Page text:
• Education and/or Experience - Candidates must have at least 12 months experience in the field of lubricant-analysis-based machinery condition monitoring.  The months of experience are based on 16 hours minimum per month of sampling and analysis experience.

  • Training - Candidate must have received 24 hours of documented formal training as outlined in the Body of Knowledge of the MLA I.
  • Examination - Each candidate must successfully pass a written, 100 question, multiple-choice examination that evaluates the candidate's knowledge of the topic. Candidates have three hours to complete the closed-book examination. A score of 70% is required to pass the examination and achieve certification. Contact ICML about the availability of the exam in other languages.


The Level I MLA Body of Knowledge is an outline of concepts that a candidate shall have in order to pass the exam, in accordance with ISO 18436-4, Category I, Annex A.

  • I. Maintenance Strategies (10%)
    • A. Why machines fail
    • B. The impact of poor maintenance on company profits
    • C. The role of effective lubrication in failure avoidance
    • D. Lube routes and scheduling
    • E. Oil analysis and technologies to assure lubrication effectiveness.
    • F. Equipment tagging and identification.

  • II. Lubrication Theory/Fundamentals (18%)
    • A. Fundamentals of tribology
    • B. Functions of a lubricant
    • C. Hydrodynamic lubrication (sliding friction)
    • D. Elasto-hydrodynamic lubrication (rolling friction)
    • E. Mixed-film lubrication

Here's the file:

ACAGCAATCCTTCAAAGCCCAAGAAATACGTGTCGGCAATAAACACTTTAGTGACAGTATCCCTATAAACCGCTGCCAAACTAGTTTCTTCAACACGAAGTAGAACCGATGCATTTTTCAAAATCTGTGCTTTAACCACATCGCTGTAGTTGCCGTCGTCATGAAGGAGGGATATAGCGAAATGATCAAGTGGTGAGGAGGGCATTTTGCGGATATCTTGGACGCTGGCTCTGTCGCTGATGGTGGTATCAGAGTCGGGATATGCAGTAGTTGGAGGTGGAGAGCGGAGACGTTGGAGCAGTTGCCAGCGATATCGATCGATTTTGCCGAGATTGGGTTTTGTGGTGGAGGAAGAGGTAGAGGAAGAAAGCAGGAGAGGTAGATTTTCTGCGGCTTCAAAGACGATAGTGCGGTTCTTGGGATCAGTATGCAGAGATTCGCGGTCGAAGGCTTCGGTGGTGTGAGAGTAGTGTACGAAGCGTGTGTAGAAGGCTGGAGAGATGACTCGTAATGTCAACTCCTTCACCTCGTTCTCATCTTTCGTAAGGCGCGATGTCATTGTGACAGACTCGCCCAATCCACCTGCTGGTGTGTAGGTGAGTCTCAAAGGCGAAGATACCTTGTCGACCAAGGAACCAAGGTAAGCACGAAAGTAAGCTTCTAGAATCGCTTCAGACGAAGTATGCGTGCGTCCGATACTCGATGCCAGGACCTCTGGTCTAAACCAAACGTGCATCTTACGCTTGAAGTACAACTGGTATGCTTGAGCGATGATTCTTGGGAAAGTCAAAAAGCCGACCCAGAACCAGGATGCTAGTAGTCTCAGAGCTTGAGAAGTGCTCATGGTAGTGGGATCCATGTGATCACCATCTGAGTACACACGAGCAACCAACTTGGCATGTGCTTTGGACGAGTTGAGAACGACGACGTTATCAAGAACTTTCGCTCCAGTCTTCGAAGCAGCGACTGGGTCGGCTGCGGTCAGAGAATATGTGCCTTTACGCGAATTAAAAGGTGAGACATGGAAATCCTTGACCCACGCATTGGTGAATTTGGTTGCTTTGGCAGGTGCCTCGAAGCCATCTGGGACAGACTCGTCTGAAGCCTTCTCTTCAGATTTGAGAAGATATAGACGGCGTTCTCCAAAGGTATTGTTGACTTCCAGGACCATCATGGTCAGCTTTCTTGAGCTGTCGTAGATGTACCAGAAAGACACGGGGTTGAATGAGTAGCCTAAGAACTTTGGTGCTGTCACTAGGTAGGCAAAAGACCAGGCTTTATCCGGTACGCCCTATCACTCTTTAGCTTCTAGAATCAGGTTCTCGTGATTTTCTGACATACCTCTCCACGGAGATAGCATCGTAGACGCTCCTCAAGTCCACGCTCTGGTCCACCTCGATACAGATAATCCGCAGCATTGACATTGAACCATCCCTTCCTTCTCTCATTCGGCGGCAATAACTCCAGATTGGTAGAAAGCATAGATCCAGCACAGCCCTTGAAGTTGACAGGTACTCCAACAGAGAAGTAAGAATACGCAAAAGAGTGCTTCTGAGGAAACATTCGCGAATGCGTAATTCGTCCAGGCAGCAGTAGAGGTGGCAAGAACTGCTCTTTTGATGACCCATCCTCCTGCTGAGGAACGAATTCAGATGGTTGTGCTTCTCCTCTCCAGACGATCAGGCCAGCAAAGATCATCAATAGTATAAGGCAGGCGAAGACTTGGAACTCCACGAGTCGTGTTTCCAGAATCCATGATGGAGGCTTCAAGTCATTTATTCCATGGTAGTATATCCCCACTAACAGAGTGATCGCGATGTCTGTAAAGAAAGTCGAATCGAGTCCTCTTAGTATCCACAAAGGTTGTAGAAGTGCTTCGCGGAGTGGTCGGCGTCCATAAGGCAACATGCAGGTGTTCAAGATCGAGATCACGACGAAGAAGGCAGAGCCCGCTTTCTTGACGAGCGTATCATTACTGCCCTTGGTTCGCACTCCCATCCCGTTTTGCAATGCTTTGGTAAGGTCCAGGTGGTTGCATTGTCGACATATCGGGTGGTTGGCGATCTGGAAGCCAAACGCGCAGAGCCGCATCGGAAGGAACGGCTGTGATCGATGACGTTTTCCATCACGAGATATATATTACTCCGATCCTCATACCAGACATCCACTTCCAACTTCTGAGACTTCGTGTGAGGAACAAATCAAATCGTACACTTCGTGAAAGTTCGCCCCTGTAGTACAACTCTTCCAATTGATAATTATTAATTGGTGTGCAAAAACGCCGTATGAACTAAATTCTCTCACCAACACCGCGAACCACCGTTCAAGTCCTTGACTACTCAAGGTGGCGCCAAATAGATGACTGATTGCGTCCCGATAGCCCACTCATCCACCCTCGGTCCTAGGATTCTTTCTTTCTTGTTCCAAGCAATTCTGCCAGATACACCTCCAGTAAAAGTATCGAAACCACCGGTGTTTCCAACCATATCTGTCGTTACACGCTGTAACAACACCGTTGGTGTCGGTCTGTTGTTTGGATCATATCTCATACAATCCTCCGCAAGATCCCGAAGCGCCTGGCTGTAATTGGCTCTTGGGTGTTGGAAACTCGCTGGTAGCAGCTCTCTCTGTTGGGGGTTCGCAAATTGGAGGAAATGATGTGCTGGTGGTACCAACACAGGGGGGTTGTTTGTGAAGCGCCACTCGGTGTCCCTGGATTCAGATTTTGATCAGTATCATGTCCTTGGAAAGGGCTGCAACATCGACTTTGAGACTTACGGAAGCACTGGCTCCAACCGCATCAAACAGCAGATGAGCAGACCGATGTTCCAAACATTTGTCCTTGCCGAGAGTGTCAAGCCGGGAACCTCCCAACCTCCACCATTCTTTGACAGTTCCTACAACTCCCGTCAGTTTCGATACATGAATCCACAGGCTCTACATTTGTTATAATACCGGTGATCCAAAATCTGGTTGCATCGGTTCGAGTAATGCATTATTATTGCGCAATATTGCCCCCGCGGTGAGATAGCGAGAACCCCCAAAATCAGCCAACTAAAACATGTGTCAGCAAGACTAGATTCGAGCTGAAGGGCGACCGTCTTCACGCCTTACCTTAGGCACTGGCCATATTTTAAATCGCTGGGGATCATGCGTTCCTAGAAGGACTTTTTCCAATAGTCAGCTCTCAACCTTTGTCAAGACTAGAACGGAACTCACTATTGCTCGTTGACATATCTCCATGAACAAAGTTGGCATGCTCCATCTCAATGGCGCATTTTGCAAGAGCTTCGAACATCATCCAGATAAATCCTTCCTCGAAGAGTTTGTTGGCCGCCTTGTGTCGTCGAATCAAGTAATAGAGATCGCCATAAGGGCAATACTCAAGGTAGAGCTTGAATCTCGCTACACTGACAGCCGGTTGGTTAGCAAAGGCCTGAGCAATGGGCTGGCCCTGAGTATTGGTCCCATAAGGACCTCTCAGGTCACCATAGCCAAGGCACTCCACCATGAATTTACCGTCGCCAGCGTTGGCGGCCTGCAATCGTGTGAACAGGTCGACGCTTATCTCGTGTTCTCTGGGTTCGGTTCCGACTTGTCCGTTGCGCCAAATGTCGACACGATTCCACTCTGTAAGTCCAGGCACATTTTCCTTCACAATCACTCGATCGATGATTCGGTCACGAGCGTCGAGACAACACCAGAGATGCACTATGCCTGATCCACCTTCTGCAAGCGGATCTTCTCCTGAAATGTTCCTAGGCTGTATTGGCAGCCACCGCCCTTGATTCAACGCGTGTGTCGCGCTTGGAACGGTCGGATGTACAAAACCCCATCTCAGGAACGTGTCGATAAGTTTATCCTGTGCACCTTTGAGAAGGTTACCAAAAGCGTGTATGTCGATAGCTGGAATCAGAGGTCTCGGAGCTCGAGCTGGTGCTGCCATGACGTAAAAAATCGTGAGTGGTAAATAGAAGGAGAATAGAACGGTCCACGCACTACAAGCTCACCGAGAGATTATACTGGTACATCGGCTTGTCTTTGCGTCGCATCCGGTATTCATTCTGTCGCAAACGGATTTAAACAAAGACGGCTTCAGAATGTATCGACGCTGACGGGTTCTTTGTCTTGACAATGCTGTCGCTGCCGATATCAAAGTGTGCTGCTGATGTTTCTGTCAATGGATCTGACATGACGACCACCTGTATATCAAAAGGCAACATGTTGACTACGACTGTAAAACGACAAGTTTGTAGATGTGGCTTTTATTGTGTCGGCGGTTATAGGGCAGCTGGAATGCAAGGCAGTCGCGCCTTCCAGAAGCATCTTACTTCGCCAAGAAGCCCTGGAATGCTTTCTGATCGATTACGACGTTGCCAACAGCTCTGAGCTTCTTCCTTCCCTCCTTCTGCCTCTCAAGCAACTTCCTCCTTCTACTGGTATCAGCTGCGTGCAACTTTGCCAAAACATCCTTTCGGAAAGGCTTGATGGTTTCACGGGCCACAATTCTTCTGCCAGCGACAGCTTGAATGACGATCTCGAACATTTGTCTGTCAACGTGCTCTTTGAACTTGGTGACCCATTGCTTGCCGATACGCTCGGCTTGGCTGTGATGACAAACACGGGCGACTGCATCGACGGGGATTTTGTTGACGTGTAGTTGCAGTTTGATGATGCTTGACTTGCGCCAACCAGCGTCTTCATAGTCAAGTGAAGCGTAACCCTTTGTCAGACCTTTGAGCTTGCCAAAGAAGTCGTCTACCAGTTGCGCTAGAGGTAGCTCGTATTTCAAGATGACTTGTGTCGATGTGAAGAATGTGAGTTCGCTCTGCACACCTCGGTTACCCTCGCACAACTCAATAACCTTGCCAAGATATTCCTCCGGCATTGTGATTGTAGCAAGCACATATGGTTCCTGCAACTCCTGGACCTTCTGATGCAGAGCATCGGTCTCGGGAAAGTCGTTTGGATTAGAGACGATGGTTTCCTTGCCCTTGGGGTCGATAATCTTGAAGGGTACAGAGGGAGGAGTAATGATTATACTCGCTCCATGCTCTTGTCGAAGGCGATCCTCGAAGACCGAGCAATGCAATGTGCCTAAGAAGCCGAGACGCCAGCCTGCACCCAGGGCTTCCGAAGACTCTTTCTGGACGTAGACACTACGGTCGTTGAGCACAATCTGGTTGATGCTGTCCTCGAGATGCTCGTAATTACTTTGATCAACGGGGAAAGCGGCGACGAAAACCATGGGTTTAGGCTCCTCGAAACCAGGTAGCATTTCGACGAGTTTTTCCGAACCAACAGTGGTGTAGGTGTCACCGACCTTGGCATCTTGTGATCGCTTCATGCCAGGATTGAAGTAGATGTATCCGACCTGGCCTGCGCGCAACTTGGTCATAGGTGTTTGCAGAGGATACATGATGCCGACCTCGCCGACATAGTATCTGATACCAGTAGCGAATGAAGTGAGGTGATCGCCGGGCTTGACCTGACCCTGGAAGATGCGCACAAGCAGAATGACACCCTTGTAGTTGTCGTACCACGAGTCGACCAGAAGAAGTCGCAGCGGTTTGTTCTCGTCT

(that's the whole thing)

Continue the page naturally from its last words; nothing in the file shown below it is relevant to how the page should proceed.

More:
• F. Base-oils
    • G. Additives and their functions
    • H. Oil lubricant physical, chemical and performance properties and classifications.
    • I. Grease lubrication
      • 1. How grease is made
      • 2. Thickener types
      • 3. Thickener compatibility
      • 4. Grease lubricant physical, chemical and performance properties and classifications.

  • III. Lubricant Selection (10%)
    • A. Viscosity selection
    • B. Base-oil type selection
    • C. Additive system selection
    • D. Machine specific lubricant requirements
      • 1. Hydraulic systems
      • 2. Rolling element bearings
      • 3. Journal bearings
      • 4. Reciprocating engines
      • 5. Gearing and gearboxes
    • E. Application and environment related adjustments.

  • IV. Lubricant Application (18%)
    • A. Basic calculations for determining required lubricant volume.
    • B. Basic calculations to determine re-lube and change frequencies.
    • C. When to select oil; when to select grease.
    • D. Effective use of manual delivery techniques.
    • E. Automatic delivery systems.
      • 1. Automated deliver options.
        • a) Automated grease systems
        • b) Oil mist systems
        • c) Drip and wick lubricators
      • 2. Deciding when to employ automated lubricators.
      • 3. Maintenance of automated lubrication systems.

  • V. Lube Storage and Management (10%)
    • A. Lubricant receiving procedures.
    • B. Proper storage and inventory management.
    • C. Lube storage containers
    • D. Proper storage of grease-guns and other lube application devices.
    • E. Maintenance of automatic grease systems.
    • F. Health and safety assurance.

  • VI. Lube Condition Control (10%)
    • A. Filtration and separation technologies.
    • B. Filter rating.
    • C. Filtration system design and filter selection.

  • VII. Oil Sampling (10%)
    • A. Objectives for lube oil sampling
    • B. Sampling methods
    • C. Managing interference
      • 1. Bottle cleanliness and management
      • 2. Flushing
      • 3. Machine conditions appropriate for sampling

  • VIII. Lubricant health monitoring (10%)